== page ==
IAWG members are addressing sexual and reproductive rights during COVID-19 humanitarian response. Read More>>

COVID-19 Latebreaker: Global adaptations to ensure SRHR during pandemic

  • IAWG COVID Taskforce
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COVID-19 threatens women and girls in profound ways beyond the virus, and refugees and people affected by humanitarian crises are particularly vulnerable. Humanitarian actors and local organizations have been adapting in real-time and finding solutions to provide sexual and reproductive health (SRH) care. Presenters from around the world will describe their experiences adapting to meet the needs of women and girls and share data on SRH use during the pandemic. Participants will have an opportunity to exchange with the panelists after presentations of their work.

Panelists

Marilyne Nyaboga, from International Planned Parenthood, will join a co-presenter from an IPPF Member Association, to describe how they are meeting the essential SRH needs of communities affected by a double crisis of COVID-19 and acute or protracted humanitarian emergencies. Their talk will include examples from responses to cyclones in Fiji and Vanuatu, the recent explosion in Beirut, and the ongoing displacement of people in Uganda and Sudan.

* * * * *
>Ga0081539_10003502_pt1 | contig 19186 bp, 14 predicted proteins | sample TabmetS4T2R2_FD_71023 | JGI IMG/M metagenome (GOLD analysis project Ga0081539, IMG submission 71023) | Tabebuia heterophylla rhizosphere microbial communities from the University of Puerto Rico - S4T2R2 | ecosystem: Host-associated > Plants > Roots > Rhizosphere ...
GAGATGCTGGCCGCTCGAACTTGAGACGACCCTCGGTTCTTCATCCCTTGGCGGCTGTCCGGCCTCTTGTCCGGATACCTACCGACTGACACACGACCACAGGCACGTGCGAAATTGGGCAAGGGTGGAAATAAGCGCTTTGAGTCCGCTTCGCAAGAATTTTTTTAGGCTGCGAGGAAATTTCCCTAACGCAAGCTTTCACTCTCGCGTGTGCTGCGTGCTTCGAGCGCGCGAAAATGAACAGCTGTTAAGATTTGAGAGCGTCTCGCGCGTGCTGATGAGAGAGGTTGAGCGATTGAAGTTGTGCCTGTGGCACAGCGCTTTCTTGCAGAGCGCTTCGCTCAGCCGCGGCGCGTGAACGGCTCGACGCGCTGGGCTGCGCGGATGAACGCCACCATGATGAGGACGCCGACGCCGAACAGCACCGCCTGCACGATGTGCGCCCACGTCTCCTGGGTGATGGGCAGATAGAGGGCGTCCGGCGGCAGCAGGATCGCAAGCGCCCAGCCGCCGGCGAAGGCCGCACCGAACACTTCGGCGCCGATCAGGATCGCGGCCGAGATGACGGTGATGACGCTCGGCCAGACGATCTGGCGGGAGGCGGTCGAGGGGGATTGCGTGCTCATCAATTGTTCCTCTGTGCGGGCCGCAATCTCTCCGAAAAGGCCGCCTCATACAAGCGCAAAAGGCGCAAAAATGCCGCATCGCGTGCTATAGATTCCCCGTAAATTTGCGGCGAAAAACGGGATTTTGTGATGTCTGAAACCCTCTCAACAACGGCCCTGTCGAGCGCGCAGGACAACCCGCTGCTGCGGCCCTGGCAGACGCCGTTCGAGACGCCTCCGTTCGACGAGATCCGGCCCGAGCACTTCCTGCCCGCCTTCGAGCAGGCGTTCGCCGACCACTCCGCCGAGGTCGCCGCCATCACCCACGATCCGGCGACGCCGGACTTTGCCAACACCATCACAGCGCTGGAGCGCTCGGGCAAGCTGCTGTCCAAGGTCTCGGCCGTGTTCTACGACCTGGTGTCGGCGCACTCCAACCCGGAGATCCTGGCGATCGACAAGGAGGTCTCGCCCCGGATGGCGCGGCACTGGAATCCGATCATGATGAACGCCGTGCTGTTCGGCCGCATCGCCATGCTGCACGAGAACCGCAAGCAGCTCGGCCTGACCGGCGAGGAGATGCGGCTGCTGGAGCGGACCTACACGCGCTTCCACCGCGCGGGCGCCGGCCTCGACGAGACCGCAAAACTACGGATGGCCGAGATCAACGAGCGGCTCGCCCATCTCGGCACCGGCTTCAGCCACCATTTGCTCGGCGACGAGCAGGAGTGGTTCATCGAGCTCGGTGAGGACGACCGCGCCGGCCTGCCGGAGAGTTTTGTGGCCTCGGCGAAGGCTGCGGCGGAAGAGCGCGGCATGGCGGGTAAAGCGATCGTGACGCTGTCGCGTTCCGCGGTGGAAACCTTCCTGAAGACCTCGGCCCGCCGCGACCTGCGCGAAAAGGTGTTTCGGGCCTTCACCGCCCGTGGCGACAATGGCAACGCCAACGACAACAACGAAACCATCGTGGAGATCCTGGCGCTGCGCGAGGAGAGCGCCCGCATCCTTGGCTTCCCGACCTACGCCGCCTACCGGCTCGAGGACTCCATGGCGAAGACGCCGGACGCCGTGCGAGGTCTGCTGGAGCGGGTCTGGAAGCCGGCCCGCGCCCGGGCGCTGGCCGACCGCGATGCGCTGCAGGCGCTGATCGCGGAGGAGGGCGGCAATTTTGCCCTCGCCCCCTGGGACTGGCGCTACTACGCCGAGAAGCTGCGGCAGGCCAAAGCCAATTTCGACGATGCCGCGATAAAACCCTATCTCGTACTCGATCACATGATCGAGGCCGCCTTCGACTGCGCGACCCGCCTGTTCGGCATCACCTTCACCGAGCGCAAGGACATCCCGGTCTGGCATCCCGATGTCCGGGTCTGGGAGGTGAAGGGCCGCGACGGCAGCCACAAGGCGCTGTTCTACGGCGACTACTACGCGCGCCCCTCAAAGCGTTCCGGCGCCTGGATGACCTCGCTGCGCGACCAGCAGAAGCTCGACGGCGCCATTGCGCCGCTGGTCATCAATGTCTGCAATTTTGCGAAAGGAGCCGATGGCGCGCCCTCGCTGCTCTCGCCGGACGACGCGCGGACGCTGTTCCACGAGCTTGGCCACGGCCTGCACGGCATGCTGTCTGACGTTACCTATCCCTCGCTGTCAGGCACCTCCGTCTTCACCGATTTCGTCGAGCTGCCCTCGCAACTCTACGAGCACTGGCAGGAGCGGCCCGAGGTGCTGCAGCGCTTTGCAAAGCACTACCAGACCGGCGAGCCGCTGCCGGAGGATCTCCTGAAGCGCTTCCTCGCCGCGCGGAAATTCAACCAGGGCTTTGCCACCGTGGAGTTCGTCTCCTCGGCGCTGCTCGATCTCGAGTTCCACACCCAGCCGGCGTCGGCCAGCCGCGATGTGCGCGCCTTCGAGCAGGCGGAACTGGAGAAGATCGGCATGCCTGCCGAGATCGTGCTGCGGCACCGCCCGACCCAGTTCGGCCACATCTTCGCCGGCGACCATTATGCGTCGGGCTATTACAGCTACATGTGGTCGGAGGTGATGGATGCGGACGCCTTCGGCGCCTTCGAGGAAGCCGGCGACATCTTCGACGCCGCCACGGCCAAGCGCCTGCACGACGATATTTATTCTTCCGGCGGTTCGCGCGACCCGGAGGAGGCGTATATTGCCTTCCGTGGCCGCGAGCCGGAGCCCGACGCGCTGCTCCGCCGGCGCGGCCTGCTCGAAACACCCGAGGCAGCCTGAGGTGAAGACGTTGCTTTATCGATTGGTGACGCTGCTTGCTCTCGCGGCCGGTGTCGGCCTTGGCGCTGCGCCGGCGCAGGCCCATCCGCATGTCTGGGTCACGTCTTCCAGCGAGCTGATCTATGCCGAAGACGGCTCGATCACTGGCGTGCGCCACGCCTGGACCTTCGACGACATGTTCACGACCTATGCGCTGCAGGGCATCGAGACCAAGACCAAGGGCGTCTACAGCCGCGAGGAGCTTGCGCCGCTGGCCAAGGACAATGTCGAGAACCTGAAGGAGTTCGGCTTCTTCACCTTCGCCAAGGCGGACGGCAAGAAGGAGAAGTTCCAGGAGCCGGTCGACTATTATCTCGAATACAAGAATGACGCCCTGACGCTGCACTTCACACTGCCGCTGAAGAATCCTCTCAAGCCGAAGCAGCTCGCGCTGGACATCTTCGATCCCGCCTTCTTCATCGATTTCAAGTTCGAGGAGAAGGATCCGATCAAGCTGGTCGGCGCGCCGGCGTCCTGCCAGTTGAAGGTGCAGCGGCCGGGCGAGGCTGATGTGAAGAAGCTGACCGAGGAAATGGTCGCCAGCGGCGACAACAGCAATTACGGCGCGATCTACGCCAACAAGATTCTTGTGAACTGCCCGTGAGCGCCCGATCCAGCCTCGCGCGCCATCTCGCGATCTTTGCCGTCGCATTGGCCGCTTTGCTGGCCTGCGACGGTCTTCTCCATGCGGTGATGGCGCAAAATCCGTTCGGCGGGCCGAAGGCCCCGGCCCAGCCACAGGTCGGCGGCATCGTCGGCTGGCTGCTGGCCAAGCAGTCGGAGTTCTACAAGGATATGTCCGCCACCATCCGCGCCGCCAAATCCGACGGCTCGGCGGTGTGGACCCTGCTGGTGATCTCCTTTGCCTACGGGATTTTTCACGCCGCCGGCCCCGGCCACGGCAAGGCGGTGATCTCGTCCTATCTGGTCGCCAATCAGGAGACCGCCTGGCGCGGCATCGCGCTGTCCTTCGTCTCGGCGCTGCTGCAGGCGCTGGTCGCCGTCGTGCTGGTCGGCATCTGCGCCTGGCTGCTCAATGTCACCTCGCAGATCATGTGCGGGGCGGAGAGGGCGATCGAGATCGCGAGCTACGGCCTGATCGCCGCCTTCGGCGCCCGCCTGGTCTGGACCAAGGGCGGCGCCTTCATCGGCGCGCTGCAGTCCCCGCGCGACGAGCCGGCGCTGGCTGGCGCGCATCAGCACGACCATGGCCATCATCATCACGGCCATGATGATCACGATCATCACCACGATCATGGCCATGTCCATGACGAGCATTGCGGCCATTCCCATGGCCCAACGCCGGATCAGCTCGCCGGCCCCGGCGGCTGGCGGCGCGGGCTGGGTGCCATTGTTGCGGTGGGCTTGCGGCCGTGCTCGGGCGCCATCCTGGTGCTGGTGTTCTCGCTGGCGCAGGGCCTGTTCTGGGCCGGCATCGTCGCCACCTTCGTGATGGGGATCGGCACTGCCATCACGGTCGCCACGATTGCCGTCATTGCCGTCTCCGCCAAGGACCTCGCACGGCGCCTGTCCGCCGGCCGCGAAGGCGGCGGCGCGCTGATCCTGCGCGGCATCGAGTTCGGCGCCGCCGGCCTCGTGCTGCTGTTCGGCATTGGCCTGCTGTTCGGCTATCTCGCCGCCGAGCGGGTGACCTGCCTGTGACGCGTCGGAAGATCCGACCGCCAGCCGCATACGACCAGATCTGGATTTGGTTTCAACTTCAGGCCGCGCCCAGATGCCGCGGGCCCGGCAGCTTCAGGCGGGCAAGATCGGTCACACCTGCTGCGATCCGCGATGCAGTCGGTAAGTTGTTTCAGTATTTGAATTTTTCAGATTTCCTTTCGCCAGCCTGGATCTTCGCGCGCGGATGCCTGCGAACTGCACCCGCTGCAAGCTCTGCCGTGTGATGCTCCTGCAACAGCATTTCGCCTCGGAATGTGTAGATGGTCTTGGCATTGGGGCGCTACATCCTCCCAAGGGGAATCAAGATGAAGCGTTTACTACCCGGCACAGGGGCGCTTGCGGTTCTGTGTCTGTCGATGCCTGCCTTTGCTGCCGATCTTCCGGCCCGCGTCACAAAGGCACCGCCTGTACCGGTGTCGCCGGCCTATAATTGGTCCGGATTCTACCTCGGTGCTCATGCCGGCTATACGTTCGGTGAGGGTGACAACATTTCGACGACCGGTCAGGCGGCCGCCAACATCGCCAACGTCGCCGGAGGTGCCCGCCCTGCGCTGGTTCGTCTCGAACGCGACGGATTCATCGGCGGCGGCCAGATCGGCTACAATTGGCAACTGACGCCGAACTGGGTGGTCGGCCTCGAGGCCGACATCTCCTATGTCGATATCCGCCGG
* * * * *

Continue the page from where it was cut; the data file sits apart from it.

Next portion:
Manisha Kumar from Médecins Sans Frontières (MSF) will talk about the implications of COVID-19 on their efforts to roll out medication abortion using “no test” and “no-touch” approaches. She will describe data on the safety and effectiveness of self-management of abortion care in 10 MSF countries and reflect on the pandemic helping providers and practitioners to expand services outside of health facilities and invest in self-management models of care.

Cyprien Masaka from IRC in the Democratic Republic of Congo will zero in on North Kivu where they have engaged pharmacies and clients to expand access to self-managed abortion care. Uptake data suggests that women and girls feel more comfortable accessing services at pharmacy versus health facilities especially during COVID-19 – and doing so not only expands access and choice but also privacy which is a value among adolescents.

Presenters from CARE will share case studies from Cox’s Bazar and West Nile Uganda that describe approaches to ensure SRH continuity in the face of COVID-19 barriers. Roy Asiku (CARE Uganda) will focus on using local accountability approaches to keep SRH at the forefront for refugees and displaced people. Nazmul Hassan (CARE Bangladesh) will share data about SRH service use among women and adolescents in a densely populated refugee setting. CARE’s global SRH advisor Anushka Kalyanpur will summarize trends and implications for accountability and adolescent SRH in COVID-19 and beyond.